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#getting-started
Title
# getting-started
h

holgerbrandl

03/25/2023, 5:24 PM
Hi there, why is `foo`` not marked as an overload resolution ambiguity error :
Copy code
fun <T> List<T>.foo(minSize: Int = 1, maxSize: Int = size, random: Random) = this
fun <T> List<T>.foo(proportion: Double = 1.0, random: Random) = this

fun main() {
    listOf("some", "thing").foo(random= Random(3))
}
Using kotlin 1.8.10
y

Youssef Shoaib [MOD]

03/25/2023, 5:32 PM
Functions with less arguments are considered higher priority
h

holgerbrandl

03/25/2023, 5:38 PM
That's imho a very odd convention. Is there a youtrack ticket for this?
y

Youssef Shoaib [MOD]

03/25/2023, 5:41 PM
It is intended behaviour afaik. It's useful to avoid resolution ambiguity for certain functions, like in your case, where one function is preferred over the other, unless the other function is the only one that can work (e.g. if you use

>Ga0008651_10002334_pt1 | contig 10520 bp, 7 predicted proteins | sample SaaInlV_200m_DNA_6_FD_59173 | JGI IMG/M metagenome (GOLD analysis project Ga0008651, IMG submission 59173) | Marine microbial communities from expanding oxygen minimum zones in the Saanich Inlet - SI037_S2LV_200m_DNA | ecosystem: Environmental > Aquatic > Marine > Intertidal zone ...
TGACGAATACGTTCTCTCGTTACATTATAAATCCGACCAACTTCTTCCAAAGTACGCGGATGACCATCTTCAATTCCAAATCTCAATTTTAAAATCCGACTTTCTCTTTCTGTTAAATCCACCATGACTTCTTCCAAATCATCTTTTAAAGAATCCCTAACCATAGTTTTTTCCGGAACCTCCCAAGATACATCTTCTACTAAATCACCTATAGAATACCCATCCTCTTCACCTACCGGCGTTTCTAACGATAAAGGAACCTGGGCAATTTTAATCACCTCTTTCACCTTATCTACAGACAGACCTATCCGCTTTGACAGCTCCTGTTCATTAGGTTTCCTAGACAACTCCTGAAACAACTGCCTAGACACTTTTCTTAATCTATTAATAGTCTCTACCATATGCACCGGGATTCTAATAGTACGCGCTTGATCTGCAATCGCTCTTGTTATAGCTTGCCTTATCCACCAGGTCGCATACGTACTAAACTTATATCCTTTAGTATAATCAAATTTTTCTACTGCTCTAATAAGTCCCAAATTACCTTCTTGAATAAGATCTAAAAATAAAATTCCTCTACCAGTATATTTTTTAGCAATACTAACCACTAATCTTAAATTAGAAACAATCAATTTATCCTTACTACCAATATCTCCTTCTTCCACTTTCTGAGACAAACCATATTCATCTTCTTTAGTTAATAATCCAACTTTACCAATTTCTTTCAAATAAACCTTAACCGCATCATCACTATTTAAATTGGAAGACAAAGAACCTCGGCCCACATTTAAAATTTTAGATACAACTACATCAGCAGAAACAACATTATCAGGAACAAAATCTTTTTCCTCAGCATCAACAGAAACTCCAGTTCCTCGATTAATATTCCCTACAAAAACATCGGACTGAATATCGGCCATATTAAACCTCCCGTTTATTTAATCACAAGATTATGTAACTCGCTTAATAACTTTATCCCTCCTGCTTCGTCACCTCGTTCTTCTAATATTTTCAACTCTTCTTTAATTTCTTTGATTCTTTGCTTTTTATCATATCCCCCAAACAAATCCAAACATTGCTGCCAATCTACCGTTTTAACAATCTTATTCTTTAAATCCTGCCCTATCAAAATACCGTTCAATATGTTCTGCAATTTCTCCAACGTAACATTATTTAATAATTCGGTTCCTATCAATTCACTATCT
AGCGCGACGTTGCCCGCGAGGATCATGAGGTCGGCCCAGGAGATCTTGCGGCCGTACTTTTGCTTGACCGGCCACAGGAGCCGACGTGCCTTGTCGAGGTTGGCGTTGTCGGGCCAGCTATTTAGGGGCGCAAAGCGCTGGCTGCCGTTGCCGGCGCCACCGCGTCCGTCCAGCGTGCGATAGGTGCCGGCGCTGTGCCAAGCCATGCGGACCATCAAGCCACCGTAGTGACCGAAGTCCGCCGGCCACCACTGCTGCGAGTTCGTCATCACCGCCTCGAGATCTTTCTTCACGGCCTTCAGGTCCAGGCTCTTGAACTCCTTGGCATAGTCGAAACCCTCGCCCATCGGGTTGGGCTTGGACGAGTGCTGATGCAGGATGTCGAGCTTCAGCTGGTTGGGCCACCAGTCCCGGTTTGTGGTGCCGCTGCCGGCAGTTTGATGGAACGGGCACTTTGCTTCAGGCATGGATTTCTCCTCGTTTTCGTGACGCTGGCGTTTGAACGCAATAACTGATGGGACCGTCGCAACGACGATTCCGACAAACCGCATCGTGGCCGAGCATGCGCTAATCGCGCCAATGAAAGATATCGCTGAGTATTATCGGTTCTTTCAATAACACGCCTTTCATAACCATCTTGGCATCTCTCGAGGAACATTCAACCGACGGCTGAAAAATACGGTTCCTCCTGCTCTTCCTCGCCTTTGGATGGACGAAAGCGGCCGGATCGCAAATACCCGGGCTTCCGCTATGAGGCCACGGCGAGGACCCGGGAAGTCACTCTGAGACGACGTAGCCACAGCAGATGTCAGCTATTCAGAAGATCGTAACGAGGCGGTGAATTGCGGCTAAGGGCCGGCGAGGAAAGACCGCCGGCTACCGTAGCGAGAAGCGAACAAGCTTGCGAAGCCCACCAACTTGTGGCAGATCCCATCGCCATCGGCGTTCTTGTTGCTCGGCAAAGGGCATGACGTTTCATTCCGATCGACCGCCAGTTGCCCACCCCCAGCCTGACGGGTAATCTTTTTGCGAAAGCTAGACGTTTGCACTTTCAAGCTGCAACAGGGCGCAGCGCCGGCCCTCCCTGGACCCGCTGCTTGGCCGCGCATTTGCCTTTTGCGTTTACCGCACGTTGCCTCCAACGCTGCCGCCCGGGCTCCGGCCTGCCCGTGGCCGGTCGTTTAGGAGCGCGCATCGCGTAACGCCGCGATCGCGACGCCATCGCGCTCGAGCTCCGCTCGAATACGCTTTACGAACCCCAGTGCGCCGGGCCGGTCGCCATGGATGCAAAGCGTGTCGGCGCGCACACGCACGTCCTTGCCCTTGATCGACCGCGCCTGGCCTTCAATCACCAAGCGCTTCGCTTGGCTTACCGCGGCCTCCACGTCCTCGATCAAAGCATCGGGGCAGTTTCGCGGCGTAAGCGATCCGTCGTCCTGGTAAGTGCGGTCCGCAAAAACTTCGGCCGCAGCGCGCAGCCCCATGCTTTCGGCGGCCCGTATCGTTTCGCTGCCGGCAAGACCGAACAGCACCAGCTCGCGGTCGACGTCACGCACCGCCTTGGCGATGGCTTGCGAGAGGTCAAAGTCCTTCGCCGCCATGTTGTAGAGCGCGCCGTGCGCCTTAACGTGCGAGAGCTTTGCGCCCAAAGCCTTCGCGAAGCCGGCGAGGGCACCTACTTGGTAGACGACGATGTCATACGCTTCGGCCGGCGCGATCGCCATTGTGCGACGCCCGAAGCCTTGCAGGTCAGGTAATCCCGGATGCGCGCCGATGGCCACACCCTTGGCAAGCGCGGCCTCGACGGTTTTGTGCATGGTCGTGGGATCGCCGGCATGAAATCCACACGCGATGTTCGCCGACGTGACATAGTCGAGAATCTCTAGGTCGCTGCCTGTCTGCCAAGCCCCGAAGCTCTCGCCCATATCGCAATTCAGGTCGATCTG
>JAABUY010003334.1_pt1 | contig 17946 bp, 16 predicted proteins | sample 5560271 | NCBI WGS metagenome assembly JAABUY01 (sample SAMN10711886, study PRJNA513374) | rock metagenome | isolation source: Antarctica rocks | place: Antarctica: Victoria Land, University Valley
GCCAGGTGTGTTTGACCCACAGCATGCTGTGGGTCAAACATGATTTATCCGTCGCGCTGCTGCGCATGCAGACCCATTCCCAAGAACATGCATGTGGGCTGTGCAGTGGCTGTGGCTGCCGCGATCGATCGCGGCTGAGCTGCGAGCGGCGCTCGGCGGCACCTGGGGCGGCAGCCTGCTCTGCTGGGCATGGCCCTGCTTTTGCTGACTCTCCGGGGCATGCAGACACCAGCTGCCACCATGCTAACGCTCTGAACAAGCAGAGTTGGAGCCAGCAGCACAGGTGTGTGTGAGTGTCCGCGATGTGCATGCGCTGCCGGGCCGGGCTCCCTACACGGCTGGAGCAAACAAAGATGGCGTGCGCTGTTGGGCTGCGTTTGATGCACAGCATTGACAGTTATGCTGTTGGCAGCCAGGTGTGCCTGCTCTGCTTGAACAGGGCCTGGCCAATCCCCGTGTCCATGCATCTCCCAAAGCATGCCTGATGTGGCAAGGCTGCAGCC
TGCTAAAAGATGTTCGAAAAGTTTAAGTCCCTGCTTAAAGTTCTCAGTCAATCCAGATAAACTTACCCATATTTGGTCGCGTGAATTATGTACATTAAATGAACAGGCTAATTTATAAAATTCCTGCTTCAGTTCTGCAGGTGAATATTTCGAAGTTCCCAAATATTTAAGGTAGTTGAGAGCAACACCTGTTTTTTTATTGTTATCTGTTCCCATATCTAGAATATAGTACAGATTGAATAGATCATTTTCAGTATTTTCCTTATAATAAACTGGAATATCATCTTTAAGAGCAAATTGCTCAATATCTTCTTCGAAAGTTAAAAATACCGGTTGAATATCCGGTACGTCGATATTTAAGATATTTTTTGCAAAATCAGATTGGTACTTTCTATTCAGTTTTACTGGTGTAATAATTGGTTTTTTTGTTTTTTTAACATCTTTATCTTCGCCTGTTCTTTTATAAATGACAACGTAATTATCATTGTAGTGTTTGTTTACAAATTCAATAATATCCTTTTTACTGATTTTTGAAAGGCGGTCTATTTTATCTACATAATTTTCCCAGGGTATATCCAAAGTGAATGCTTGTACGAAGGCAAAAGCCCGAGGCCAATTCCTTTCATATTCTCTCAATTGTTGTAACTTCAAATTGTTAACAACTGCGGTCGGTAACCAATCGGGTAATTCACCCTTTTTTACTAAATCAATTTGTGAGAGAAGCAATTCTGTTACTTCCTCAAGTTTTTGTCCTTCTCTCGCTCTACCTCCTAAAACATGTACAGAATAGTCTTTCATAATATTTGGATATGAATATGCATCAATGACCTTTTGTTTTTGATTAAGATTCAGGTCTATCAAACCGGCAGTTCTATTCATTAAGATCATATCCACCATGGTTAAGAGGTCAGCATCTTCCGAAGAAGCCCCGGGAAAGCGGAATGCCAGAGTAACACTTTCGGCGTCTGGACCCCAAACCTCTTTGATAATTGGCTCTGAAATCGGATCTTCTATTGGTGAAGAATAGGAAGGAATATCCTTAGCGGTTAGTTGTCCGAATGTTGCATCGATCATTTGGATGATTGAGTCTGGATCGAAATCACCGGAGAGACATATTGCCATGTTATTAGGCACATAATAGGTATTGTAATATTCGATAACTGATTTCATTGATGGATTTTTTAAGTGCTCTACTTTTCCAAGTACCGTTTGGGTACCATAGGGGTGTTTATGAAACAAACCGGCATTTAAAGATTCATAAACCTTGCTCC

minSize=3
then the first function will be called). This behaviour is usually used by library devs through useless
unit1: Unit = Unit, unit2: Unit = Unit
parameters
The kotlin spec says, in the case of 2 functions being as valid as each other (as in, one function could forward itself to the other and vice versa):
• For each candidate we count the number of default parameters not specified in the call (i.e., the number of parameters for which we use the default value). The candidate with the least number of non-specified default parameters is a more specific candidate;
h

holgerbrandl

03/25/2023, 5:53 PM
Thanks for the clarification. In my case there is no preference, and both function calls would be legit, that's why I think its a confusing specification.
v

Vampire

03/25/2023, 7:39 PM
Why? One has 2 parameters with default value, one has 1 parameter with default value, so the second is more specific.
h

holgerbrandl

03/25/2023, 7:55 PM
Because to me, the number of default arguments does not correlate with specificity. I don't see how a user's intent to call one or the variant, would relate to the number of default arguments of either variant. If at all, I'd think this should be made opt-in e.g. via an annotation (smthg like @AllowAmbigousVariantByDefaultArgs)
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